Singapore’s toilets of the past were tests of endurance and luck

Maybe they cleared it last night, maybe they didn't.

By Henedick Chng | January 2, 2017

The toilet is a convenient modern facility that we take for granted. We use the toilet, flush the bowl (hopefully) and wash our hands (also hopefully) without giving a second thought to the luxury of modern plumbing and sanitation.

With the exception of guys who have experienced what it’s like living in the jungle without proper toilets during National Service, most of us will be blissfully ignorant of what life is like without First World conveniences.

It is perhaps difficult to imagine, then, that up till as recently as 1987, night soil collection was an actual business in Singapore.


What is “night soil”, you might ask? 

In the past, toilets with proper plumbing and sanitation were not widely available in Singapore. This meant that human waste could not be quickly, conveniently and cleanly flushed away via the toilets.

Toilets were essentially human waste collection points.

They fed into buckets that people peed or pooped did their business, well, into. They looked like this:


These buckets were collected nightly and replaced with an empty one, hence the term “night soil”.

And who does this nasty job of collecting night soil?

According to local historical site, up till the 1880s, Chinese syndicates would collect night soil and transfer the human waste to gardens and plantations at the outskirts of the city. Somewhat like this:

A night-soil carrier in 1940. Source: NAS
A night-soil carrier in 1940. Source: NAS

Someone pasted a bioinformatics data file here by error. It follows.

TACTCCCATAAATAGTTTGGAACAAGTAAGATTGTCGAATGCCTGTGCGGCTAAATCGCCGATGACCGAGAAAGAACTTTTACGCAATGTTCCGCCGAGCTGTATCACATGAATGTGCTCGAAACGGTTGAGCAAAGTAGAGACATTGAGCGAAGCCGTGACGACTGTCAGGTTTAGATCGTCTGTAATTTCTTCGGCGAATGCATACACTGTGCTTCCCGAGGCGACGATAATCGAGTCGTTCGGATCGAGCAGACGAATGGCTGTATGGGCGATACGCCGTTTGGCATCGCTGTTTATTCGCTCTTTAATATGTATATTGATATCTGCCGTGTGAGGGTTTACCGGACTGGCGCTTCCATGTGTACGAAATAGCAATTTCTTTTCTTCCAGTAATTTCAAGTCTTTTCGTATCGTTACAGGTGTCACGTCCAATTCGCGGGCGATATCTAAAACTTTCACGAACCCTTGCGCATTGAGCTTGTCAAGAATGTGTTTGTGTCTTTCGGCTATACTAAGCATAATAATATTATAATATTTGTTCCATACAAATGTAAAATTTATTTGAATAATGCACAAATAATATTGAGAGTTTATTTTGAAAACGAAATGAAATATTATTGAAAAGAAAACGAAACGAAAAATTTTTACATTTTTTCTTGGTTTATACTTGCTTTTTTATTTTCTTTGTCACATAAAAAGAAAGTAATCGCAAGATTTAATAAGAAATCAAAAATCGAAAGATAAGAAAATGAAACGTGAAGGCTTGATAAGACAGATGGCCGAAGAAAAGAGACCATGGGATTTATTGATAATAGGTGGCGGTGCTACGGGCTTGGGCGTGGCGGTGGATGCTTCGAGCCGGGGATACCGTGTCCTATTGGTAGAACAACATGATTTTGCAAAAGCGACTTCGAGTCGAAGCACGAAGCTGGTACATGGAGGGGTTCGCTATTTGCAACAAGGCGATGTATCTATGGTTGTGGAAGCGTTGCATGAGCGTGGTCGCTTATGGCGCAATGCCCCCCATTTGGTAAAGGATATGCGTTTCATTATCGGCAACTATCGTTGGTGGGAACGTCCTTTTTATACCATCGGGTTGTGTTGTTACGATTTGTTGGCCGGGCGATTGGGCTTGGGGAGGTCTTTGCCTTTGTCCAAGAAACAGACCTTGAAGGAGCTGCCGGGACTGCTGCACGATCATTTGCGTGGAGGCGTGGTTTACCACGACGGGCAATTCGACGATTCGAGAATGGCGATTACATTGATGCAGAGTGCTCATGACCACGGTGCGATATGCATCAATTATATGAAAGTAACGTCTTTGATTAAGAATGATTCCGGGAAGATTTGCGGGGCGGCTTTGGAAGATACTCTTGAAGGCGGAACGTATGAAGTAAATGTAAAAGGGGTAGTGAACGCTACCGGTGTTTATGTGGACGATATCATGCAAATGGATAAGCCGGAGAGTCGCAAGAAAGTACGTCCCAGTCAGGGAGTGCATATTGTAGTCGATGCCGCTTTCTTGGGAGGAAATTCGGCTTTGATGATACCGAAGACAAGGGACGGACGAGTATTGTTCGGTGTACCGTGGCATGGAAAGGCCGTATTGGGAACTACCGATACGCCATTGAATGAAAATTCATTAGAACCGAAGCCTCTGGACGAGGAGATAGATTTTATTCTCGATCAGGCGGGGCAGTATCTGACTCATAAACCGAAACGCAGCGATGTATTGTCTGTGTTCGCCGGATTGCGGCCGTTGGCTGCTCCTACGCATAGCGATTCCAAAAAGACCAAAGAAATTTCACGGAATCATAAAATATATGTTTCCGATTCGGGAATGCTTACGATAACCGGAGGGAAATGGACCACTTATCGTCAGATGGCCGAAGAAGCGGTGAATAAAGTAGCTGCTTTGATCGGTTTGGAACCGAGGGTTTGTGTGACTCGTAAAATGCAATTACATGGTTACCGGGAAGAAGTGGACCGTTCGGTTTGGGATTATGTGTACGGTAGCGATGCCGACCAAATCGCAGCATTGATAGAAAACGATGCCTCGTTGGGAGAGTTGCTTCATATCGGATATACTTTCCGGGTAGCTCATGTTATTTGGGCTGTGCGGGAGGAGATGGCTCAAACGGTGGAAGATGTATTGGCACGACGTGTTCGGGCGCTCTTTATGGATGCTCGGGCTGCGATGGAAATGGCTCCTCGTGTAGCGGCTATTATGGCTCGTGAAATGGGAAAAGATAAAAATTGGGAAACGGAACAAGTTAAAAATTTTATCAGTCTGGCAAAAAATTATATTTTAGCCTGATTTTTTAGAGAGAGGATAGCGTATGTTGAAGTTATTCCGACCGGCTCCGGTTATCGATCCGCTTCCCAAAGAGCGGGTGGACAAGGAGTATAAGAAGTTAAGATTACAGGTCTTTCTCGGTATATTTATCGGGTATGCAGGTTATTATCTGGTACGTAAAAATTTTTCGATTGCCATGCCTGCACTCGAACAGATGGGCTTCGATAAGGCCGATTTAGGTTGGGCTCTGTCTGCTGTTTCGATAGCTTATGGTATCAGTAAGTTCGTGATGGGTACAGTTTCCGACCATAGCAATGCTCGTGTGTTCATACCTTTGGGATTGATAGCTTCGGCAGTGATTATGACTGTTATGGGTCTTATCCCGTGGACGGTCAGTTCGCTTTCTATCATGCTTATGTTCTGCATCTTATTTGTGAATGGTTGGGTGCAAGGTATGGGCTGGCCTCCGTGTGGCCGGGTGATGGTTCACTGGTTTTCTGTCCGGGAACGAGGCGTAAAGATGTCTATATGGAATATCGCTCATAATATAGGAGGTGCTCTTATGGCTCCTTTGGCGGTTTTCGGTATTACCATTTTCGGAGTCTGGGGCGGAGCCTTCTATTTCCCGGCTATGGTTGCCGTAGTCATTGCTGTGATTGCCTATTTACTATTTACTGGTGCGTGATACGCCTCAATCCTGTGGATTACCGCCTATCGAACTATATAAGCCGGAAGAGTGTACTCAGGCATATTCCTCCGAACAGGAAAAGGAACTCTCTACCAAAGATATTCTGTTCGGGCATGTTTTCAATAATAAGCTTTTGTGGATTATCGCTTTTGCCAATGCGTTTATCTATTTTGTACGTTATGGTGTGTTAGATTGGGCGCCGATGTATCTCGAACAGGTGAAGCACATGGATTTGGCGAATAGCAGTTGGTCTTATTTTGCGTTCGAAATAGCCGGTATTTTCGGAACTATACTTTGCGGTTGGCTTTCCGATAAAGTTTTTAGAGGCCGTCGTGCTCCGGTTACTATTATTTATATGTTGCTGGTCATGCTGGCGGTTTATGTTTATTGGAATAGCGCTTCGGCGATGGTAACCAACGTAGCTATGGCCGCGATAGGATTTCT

Naturally, it was a highly manual and laborious process, so collections were not always done every single night — an inconvenience aggravated by the occasions where carriers failed to turn up for work or even went on strike.

These issues aside, they traversed the back alleys of shophouses to collect and replace night soil buckets through designated niches in the back walls of shophouses.

Night-soil collectors in a back alley in 1952. Source: NAS
Night-soil collectors in a back alley in 1952. Source: NAS

If you were to walk down down the back lane of a row of a present-day conserved shophouses (like in Duxton, Chinatown and Little India), you are likely to come across the remnants of niches used for night soil collection.

The manual system of night soil collection also had its quirks, like this one logged by the Singapore Memory Project:

“It is interesting to note that if you were half way through your business, and the night soil carrier arrived to replace the bucket with an empty one, you would have to be fast enough to get out of the toilet before he replaced the bucket. Otherwise you would have to shout aloud to him to wait till your job was done.”

As if this isn’t enough, those who lived in the rural kampongs of Singapore’s past, almost certainly found the experience of going to the toilet at night an extremely harrowing one:

“Mdm Cheng related to me that during her childhood days, toilet was a small attap and wooden structure a short walking distance at the back of the house. Going to the toilet in the night to do the ‘big business’ was a problem as it was dark at night and the walk to the toilet rather eerie and quiet. If one had to go to the toilet to find relief, a small kerosene lamp or lighted candle would help. Using a torchlight would not be practical and useful as it would not give a bright enough shine to cover a big area. So for those who feared going in the dark and quiet in the night to get to the toilet, they would do their big business at home using a spittoon.”

With all that in mind about what toilets were like in the past, imagine our past generations, including our parents, grandparents, old guard leaders and even famous people like Albert Einstein and Charlie Chaplin, having to live without the kinds of toilets that we have today.

It is no wonder then that Chaplin’s brother, Sidney called our island “Stinkapore” when he visited in 1932.

Let’s be thankful for being able to flush away all our shit night-soil in our modern toilets.


Top image from NAS

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About Henedick Chng

Henedick loves food. He is always hungry. In between his eating binges, he cooks and is just another food blogger who anyhow shares his recipes and dining adventures with the world.

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